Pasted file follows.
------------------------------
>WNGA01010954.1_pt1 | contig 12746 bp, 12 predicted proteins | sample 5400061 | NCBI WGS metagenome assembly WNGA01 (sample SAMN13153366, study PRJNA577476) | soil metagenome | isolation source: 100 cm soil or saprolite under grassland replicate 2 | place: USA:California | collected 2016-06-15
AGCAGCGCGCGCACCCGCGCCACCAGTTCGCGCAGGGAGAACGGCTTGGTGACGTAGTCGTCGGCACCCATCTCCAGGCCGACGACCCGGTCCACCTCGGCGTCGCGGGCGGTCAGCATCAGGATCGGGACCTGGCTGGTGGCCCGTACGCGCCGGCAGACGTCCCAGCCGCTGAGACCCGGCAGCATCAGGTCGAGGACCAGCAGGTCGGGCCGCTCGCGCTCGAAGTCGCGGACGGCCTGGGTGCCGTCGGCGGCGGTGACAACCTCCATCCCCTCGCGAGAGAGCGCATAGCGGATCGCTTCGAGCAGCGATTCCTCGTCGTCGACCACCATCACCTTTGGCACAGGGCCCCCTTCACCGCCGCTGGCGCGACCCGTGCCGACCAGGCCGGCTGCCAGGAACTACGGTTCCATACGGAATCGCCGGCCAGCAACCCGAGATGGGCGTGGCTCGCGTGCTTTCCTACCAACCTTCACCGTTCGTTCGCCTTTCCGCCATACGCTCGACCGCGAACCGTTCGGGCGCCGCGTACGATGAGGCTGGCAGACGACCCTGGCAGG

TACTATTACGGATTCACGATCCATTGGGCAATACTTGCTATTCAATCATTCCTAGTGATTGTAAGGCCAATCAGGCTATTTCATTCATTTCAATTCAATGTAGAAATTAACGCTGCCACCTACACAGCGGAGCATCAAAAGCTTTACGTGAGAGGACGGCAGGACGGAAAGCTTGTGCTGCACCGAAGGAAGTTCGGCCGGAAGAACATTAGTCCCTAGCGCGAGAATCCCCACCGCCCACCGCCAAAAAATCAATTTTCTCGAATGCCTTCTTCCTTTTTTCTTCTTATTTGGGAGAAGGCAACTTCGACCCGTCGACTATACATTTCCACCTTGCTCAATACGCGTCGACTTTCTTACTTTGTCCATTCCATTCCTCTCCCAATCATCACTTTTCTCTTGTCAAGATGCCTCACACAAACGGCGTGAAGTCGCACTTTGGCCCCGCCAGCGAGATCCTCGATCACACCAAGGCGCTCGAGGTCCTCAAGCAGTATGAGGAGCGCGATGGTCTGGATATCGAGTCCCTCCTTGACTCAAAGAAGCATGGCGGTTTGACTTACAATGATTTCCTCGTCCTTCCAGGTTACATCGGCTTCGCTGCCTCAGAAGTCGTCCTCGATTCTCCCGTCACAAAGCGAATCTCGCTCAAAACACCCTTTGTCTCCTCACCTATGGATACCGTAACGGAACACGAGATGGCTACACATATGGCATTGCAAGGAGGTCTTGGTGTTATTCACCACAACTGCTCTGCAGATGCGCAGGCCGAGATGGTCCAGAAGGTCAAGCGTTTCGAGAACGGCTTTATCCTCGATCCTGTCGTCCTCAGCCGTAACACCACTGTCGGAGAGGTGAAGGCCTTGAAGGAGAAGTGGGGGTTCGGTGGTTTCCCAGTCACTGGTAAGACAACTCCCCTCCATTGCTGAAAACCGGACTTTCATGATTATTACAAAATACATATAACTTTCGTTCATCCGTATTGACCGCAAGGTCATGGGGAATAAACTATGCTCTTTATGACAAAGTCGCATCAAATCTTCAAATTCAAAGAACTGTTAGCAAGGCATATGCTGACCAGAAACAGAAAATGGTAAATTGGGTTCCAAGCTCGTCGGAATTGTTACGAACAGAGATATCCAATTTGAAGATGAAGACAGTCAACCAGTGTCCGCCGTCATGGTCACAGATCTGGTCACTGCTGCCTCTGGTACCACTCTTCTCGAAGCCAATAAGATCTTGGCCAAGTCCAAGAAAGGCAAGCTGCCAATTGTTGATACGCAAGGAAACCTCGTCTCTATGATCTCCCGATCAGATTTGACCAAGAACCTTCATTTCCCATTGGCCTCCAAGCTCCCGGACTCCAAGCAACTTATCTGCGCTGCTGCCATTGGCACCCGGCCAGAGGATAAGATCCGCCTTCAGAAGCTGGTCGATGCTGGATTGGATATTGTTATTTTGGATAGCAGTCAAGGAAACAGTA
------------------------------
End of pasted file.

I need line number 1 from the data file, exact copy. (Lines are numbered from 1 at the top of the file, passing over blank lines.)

>WNGA01010954.1_pt1 | contig 12746 bp, 12 predicted proteins | sample 5400061 | NCBI WGS metagenome assembly WNGA01 (sample SAMN13153366, study PRJNA577476) | soil metagenome | isolation source: 100 cm soil or saprolite under grassland replicate 2 | place: USA:California | collected 2016-06-15